Religious Groups Question Direction of 'Compass'

The Golden Compass is now pointed at the big screen — an epic based on the first book of novelist Philip Pullman's trilogy. But a campaign is being waged against the movie because of its provocative take on religion.

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The movie "The Golden Compass" opens today. And it's based on the first book in Phillip Pullman's trilogy, "His Dark Materials." It stars Nicole Kidman and it's poised to be one of the big events of the holiday season. But there's a campaign underway against the movie because of its controversial take on religion.

As NPR's Lynn Neary reports.

LYNN NEARY: There's plenty in "The Golden Compass" to keep kids happy. There's a plucky little heroine, Lyra Belacqua. She has a shape-shifting animal called a daemon who represents her soul. Together they set out to the cold north to rescue kids who have been kidnapped for evil purposes. And to top it all off, Lyra recruits a polar bear to help her with her quest.

(Soundbite of movie, "The Golden Compass")

(Soundbite of polar bear growling)

Ms. DAKOTA BLUE RICHARDS (Actress): (As Lyra Belacqua) Lorek. (Unintelligible). Don't fight these men. What they've done ain't right, I know. If you fight, you'll kill them. And there'll be more fighting. We'll never get away to rescue those kids.

NEARY: So why would parents of children who have been raised on the fantasy world of Harry Potter want to keep their kids away from such a film? Why would churchgoers send e-mails to their friends urging them to not let their children see the movie? Why would an advocacy organization like the Catholic League call for a boycott of "The Golden Compass"? The reason: they're afraid the movie will lure kids to read all three books in the trilogy.

Mr. DANIEL MALONE(ph) (Heritage Foundation): The books themselves are explicitly an atheist's fantasy series.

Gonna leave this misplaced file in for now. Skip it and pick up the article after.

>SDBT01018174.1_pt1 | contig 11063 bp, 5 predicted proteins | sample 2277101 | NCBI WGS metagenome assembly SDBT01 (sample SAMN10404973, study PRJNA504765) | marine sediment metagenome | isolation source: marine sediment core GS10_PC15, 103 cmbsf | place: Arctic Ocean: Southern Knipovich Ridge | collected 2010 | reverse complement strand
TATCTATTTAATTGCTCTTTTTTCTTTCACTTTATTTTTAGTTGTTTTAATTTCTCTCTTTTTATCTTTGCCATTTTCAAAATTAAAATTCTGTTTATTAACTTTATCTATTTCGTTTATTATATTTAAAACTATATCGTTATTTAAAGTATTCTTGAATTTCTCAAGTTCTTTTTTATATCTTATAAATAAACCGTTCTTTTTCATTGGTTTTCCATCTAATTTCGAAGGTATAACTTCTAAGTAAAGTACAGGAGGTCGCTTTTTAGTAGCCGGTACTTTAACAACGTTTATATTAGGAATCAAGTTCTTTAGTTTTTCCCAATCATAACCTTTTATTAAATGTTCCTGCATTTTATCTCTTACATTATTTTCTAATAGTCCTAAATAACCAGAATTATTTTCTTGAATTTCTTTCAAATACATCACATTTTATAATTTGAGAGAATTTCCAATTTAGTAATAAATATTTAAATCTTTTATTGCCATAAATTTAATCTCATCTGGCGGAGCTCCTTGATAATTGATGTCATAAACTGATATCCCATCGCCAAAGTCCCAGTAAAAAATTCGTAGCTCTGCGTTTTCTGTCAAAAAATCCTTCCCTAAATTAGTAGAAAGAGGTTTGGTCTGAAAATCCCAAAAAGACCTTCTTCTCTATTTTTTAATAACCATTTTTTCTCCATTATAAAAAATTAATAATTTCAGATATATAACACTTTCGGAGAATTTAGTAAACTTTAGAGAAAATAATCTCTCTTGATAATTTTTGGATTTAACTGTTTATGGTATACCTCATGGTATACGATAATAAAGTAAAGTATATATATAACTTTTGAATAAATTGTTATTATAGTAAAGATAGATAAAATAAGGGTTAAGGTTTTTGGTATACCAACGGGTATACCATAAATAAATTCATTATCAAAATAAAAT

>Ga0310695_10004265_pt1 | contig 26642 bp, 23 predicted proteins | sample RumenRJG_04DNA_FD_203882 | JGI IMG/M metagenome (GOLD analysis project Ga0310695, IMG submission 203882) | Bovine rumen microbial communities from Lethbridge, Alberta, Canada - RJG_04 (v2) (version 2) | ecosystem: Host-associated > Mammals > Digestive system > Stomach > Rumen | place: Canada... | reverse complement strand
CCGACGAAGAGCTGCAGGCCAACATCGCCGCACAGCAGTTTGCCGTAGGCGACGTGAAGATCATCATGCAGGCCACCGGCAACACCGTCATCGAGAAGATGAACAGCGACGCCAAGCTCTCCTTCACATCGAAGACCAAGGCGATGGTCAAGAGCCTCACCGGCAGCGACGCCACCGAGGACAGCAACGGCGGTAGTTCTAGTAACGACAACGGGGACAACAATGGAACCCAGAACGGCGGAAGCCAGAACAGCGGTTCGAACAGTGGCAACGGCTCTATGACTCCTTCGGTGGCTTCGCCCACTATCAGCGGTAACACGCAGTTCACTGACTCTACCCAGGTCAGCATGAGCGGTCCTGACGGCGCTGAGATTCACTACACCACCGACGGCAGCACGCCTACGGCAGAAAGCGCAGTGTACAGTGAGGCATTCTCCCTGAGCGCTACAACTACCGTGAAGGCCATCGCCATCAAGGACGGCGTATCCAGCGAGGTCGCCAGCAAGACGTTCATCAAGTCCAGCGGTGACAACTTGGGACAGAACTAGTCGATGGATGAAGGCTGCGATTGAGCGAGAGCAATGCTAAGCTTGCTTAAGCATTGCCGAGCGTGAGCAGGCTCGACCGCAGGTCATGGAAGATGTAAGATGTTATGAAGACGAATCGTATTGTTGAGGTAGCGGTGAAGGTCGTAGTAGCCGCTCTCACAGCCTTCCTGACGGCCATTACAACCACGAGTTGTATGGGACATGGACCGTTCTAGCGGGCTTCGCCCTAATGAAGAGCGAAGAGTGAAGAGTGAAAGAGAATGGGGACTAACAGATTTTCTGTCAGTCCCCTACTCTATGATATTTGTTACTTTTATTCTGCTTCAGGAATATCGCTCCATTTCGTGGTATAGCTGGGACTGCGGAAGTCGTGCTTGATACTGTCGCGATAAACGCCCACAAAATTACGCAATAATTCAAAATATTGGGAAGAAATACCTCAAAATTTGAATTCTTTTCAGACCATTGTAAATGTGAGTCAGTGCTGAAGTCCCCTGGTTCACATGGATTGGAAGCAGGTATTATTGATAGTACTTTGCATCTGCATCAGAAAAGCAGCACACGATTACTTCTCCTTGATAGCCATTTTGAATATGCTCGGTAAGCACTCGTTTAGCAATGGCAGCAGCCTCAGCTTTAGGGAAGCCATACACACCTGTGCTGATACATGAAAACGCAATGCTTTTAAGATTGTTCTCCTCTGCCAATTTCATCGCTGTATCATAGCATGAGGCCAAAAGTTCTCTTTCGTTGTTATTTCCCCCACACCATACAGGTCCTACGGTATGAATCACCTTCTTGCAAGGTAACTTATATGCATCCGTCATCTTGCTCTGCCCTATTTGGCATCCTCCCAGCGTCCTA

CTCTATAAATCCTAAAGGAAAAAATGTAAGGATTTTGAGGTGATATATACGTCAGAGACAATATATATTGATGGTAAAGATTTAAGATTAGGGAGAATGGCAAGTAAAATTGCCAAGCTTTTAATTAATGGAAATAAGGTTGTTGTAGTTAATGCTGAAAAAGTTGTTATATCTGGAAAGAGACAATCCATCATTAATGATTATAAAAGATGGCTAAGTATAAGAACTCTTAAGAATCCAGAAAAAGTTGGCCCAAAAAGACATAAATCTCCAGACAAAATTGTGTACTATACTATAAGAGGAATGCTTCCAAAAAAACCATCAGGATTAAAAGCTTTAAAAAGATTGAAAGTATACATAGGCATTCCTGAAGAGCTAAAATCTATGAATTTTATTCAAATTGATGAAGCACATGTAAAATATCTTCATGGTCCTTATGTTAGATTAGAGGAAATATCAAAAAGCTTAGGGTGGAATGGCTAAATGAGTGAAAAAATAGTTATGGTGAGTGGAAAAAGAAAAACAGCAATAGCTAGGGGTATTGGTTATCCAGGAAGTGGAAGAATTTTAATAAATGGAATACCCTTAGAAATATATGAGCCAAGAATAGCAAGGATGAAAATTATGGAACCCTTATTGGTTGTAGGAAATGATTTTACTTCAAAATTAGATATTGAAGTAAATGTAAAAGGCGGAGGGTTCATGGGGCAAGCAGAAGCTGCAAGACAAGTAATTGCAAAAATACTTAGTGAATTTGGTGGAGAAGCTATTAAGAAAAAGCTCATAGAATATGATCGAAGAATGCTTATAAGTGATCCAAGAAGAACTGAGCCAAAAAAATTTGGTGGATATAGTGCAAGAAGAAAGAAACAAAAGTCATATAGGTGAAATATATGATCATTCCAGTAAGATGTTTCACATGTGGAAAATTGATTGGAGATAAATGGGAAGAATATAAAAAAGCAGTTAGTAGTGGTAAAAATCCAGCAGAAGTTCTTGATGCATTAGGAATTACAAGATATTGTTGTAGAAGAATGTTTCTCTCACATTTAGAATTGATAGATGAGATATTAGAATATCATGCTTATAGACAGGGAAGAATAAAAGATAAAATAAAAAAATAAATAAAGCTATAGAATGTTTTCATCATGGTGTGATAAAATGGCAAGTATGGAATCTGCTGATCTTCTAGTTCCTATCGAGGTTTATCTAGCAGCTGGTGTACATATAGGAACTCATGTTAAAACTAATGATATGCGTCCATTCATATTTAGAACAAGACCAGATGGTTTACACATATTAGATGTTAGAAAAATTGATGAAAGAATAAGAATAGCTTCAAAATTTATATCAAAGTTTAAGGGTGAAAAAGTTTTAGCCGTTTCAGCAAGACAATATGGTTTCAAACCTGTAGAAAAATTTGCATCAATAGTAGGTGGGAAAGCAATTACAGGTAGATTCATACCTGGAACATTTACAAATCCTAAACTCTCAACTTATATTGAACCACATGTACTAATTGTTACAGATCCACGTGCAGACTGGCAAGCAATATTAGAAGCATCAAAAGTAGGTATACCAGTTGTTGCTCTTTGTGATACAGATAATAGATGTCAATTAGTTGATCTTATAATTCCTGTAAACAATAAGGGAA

NEARY: Daniel Malone is an expert on religion and culture at the Heritage Foundation. Malone says those calling for a boycott of the movie are doing a service to parents who know nothing about Phillip Pullman and his trilogy. Malone says "The Golden Compass" is, on one level, a great adventure story and a really good read, but he says there's no question Pullman set out to write novels to promote atheism and denigrate the great religions of the world.

Mr. MALONE: And he says that they are anti-truth; manichean, as against the body. They're engines of oppression, engines of fanaticism. He has a fanatical assassin monk who is kind of straight out of one of his old chestnuts of English anti-Catholic propaganda. You know, there are all sorts of things in the book that are designed to provoke an - that's there in the book.

NEARY: Central to the story of "The Golden Compass" is the all-powerful institution known as the Magisterium. And in the book, it clearly represents the church. In order to market the movie more easily, the film makes the Magisterium more secular, though, equally sinister.

(Soundbite of movie, "The Golden Compass")

Ms. RICHARDS: (As Lyra Belacqua) What's the Magisterium for?

Ms. NICOLE KIDMAN (Actress): (As Marisa Coulter) Oh, you have been living in a an ivory tower, haven't you? A Magisterium is what people need to keep things working by telling people what do to.